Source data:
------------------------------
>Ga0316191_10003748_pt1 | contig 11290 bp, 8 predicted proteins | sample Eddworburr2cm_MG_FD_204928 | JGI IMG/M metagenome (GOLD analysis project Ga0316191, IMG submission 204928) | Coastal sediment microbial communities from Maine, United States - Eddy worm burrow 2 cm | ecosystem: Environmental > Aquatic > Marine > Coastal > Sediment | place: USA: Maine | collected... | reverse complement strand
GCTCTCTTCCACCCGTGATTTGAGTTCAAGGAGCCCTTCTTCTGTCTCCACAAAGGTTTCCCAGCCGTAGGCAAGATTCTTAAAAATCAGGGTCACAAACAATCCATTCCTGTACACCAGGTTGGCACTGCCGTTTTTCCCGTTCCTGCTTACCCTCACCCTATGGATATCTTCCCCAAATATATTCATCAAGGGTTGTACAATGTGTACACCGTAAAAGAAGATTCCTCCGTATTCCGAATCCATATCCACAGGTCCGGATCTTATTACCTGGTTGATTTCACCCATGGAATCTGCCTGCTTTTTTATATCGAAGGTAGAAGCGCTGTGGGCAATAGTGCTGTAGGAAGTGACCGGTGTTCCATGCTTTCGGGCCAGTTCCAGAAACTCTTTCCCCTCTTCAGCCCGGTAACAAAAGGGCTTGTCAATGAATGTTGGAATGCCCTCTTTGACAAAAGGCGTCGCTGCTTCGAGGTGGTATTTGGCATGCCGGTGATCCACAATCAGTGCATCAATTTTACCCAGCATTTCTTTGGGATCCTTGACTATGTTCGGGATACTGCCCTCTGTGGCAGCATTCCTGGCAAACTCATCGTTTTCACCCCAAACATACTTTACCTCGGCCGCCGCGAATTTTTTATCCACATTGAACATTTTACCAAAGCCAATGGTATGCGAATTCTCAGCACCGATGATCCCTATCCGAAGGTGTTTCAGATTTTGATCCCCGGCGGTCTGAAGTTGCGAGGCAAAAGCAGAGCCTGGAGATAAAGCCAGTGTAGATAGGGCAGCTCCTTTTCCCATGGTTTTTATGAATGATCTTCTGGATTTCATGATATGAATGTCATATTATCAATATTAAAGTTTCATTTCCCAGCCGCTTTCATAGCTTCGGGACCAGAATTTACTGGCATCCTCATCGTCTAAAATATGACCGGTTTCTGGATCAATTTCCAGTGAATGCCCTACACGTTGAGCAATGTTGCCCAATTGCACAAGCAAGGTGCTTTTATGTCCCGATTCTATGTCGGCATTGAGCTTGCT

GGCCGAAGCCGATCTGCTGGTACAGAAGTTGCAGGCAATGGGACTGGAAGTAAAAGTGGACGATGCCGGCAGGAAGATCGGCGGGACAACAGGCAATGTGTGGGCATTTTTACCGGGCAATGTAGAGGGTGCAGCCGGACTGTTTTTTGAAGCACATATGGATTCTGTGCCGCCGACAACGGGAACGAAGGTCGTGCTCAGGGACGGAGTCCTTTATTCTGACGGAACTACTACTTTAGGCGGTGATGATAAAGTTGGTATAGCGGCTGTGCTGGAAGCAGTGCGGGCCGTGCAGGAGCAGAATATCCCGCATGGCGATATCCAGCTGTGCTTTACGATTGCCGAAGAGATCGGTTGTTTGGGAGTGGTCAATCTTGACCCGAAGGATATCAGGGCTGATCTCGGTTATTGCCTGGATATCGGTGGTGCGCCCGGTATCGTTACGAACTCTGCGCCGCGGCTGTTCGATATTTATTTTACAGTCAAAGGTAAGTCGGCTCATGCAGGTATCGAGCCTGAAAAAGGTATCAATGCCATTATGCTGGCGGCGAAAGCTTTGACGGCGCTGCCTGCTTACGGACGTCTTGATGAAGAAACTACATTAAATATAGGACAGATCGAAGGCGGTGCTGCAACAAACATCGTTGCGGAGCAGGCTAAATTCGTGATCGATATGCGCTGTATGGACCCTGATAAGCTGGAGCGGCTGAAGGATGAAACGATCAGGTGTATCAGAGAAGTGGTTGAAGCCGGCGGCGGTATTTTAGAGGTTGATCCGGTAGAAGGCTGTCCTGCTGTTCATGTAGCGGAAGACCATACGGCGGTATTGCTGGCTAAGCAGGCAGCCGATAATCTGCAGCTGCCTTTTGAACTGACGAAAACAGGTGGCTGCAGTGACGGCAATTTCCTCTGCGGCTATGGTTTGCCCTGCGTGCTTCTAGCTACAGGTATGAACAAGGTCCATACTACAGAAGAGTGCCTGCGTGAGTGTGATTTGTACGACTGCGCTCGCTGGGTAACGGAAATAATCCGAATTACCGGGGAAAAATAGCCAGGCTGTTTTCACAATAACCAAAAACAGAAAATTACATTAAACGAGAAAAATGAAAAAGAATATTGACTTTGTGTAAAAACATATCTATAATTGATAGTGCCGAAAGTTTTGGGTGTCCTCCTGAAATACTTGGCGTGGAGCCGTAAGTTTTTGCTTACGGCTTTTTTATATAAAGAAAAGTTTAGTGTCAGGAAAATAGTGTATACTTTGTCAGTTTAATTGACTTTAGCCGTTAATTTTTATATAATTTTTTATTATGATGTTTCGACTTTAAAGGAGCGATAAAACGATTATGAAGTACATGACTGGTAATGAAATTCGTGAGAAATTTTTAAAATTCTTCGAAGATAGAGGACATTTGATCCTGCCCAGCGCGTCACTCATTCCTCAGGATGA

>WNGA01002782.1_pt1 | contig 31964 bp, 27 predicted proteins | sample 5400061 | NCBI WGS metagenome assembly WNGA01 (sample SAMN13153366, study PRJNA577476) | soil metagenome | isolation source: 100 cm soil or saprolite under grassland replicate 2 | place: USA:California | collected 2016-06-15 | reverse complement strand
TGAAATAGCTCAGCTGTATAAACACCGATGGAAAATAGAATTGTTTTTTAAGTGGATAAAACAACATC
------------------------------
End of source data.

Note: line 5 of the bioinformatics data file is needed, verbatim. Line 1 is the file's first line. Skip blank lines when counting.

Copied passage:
TGAAATAGCTCAGCTGTATAAACACCGATGGAAAATAGAATTGTTTTTTAAGTGGATAAAACAACATC